The Arabian Or the elegant white antelope, which is one of the national symbols in Jordan, and is considered a type of antelope, belonging to the bovine family, with a distinct hump on its shoulders, long straight horns and a tail that ends with a hair lock.
The Arabian Oryx is the smallest type of Oryx, and it inhabits the deserts and steppes of the Arabian Peninsula, Mesopotamia, Syria, Palestine, Egypt, Sinai, southern Palestine, eastern Jordan, the Syrian Badia, and most of the Arabian Peninsula.
It is one of the most embodied animals in Arabic poetry, especially the flirtatious of it, for reasons related to its appearance, which many viewed as the embodiment of beauty and purity.
The Arabian Oryx is about a meter high at the shoulder, and it weighs about 70 kg. The color of the Arabian Oryx is completely white in most of the body except the lower part and the feet that are brown in color, and it also has black stripes where the head meets the neck and on the forehead and nose.
The Arabian Oryx feeds on bulbs, herbs and leaves of trees, and he spends the rest of the day resting in order to avoid the high temperatures. they can also identify the areas where the rain fell and then move to it, and therefore the range of its wandering is wide.
These animals prefer to inhabit gravel deserts or with harsh sand, where they can They easily escape and escape from most of their predators, predators and hunters.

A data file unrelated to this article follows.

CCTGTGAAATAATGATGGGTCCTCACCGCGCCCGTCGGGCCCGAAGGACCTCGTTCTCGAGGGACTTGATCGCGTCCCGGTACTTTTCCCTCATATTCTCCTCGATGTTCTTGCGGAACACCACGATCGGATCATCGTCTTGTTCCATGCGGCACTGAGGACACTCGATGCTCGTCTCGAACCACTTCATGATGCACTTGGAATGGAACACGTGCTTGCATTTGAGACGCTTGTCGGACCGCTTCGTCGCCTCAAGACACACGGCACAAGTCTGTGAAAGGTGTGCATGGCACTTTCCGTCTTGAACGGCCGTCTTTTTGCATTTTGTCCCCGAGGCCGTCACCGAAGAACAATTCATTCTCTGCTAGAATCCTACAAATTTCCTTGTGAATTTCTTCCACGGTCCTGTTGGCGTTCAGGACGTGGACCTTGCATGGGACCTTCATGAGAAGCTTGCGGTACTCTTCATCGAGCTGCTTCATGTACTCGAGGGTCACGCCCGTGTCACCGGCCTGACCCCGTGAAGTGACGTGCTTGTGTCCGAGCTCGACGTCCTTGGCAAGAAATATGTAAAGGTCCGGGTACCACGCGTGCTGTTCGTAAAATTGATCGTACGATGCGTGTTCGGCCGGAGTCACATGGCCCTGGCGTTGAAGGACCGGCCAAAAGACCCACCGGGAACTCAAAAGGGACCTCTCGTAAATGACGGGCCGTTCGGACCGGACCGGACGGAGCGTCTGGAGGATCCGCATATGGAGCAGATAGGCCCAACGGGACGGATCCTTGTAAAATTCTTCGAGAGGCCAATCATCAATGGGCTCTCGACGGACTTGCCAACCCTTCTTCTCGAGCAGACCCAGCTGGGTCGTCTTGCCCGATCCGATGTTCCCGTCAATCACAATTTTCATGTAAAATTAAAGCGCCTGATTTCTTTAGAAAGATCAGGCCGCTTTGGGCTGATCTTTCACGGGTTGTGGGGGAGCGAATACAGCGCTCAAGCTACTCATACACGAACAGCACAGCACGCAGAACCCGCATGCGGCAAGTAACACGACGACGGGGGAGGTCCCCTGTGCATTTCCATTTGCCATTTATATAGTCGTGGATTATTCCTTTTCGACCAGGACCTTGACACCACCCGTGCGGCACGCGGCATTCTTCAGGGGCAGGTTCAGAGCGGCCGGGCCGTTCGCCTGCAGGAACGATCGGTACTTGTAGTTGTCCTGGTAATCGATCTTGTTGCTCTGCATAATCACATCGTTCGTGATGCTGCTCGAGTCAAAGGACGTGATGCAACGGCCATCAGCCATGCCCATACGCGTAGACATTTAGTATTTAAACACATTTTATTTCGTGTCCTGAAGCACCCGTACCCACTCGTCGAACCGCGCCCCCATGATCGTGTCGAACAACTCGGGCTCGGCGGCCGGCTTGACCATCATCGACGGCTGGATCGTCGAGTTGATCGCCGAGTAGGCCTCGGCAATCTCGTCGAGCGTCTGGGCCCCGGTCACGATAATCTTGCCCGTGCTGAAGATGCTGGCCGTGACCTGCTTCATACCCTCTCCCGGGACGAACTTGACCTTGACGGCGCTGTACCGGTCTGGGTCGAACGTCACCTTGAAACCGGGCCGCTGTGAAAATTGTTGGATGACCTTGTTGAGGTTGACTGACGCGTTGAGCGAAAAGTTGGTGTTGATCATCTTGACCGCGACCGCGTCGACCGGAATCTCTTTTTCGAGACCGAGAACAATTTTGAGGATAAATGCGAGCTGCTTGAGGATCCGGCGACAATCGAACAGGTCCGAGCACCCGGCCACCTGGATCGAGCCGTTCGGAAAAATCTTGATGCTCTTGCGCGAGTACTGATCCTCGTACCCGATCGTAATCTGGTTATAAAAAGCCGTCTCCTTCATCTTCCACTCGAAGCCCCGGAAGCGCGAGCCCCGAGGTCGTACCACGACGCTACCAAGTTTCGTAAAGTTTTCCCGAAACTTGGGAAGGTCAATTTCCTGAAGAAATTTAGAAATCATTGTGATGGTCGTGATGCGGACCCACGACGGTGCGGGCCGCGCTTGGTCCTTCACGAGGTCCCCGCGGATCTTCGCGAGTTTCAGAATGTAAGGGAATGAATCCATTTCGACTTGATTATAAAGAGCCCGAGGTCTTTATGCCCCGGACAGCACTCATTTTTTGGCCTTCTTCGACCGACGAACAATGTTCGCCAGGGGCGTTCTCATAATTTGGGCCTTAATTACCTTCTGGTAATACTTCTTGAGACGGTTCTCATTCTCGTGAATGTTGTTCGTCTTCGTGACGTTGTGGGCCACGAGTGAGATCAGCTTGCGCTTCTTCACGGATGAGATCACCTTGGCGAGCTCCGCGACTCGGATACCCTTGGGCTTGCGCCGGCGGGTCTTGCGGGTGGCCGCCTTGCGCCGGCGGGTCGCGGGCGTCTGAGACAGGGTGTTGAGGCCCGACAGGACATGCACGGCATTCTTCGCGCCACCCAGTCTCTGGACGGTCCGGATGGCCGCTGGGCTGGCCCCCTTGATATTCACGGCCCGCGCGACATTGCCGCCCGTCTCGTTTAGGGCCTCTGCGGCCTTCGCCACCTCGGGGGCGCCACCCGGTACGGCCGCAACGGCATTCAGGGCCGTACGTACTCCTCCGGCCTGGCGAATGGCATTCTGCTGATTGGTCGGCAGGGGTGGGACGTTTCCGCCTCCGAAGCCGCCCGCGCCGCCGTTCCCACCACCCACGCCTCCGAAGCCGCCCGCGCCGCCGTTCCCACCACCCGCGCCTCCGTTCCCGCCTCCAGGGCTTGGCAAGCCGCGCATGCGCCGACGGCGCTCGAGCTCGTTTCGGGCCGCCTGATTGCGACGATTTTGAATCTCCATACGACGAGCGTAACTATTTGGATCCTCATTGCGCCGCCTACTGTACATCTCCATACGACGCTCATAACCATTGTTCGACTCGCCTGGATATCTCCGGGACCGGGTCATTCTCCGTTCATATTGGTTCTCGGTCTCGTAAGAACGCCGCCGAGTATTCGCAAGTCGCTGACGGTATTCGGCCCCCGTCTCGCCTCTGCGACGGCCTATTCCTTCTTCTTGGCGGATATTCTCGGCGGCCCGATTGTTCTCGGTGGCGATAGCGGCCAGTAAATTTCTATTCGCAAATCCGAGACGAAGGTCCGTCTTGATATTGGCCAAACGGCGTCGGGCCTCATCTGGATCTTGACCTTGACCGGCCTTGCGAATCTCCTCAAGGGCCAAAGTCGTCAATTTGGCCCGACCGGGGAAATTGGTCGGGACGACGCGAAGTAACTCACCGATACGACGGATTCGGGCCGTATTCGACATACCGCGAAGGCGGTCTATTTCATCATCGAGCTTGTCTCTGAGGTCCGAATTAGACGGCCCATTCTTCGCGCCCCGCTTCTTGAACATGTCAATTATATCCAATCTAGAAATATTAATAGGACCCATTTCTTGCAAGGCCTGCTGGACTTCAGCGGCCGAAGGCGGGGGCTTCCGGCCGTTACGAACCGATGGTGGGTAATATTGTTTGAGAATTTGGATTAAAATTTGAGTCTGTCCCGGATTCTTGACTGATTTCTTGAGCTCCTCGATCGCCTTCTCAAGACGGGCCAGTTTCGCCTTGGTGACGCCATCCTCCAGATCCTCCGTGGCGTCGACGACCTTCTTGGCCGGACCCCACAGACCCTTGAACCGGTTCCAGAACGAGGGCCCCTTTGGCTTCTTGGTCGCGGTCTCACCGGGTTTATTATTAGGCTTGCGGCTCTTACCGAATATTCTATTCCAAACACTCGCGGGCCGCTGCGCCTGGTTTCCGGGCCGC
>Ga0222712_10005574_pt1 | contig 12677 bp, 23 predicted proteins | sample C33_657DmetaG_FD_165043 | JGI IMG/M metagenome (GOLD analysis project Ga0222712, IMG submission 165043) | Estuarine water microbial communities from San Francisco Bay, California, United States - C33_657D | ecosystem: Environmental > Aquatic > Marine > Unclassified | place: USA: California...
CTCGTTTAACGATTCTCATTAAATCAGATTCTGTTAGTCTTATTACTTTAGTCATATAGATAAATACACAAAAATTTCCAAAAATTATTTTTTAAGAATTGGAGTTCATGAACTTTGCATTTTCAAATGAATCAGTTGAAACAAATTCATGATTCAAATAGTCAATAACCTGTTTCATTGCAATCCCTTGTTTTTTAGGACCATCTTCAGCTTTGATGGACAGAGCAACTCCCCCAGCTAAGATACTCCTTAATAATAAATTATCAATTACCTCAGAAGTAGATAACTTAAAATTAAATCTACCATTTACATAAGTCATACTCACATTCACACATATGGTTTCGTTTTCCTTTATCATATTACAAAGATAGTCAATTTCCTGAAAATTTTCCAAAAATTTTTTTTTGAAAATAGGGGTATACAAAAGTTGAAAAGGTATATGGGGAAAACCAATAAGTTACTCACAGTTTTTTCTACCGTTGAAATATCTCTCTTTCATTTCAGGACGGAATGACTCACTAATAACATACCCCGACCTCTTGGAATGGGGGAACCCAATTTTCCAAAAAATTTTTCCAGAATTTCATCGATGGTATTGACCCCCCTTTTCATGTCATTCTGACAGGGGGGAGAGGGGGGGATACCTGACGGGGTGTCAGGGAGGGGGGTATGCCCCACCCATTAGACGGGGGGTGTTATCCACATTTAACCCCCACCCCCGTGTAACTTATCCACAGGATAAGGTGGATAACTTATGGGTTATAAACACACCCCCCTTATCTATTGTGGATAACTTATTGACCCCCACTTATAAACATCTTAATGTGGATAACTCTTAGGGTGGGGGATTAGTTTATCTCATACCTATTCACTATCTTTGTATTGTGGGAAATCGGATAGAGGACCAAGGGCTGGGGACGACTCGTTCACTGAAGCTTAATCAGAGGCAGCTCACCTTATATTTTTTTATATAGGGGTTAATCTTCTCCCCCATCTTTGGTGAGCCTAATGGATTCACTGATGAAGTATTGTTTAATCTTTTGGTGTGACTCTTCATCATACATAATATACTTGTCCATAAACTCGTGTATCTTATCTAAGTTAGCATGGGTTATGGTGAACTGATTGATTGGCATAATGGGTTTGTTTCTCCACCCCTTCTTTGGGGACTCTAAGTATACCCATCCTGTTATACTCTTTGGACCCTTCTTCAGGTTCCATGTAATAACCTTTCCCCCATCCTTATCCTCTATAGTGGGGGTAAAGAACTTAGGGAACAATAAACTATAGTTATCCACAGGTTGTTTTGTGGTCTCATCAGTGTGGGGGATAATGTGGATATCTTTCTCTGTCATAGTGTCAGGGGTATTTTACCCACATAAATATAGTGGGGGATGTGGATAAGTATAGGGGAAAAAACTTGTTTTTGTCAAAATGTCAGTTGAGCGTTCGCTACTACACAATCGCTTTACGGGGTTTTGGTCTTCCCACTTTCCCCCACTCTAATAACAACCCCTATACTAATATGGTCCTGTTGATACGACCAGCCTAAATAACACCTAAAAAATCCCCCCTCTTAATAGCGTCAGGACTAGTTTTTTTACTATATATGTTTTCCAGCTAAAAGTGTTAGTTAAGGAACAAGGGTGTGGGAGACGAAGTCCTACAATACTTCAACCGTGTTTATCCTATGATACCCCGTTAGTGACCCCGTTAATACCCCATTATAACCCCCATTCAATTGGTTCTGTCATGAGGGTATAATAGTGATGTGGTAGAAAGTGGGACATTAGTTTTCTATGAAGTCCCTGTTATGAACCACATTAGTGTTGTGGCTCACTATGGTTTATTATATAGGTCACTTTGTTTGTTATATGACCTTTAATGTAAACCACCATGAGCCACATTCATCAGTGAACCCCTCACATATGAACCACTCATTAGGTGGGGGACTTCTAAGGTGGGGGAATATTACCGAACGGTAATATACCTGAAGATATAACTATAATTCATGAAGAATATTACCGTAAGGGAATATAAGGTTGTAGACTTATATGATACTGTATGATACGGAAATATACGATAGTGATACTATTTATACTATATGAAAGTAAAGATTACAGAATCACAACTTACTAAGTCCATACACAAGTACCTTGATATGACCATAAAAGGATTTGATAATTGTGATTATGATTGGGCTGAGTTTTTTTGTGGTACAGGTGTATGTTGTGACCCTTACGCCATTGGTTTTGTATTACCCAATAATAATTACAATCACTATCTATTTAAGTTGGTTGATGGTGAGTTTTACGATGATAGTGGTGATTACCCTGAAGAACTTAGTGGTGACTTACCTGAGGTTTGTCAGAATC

In Saudi Arabia, where sandy deserts spread, these animals lived in areas with harsh sand, that is, in the flats between the dunes and the hills.
The herds of Arabian Oryx finally disappeared from the wild areas of Jordan in the 1930s due to the increased fishing operations in order to obtain their flesh, fur, horns and natural effects. Efforts to conserve the Arabian Oryx began in Jordan in 1978, with the Royal Society for the Conservation of Nature releasing 11 heads of the Arabian Oryx in the Shomari Reserve.
In the year 2002 AD, the Arabian Oryx was resettled in the Wadi Rum Nature Reserve in southern Jordan, and they managed to return this great natural heritage to us, and their number has now risen to nearly two hundred! The Oryx process was so successful that Jordan is now supplying Oryx to other countries, which in turn implement resettlement programs.
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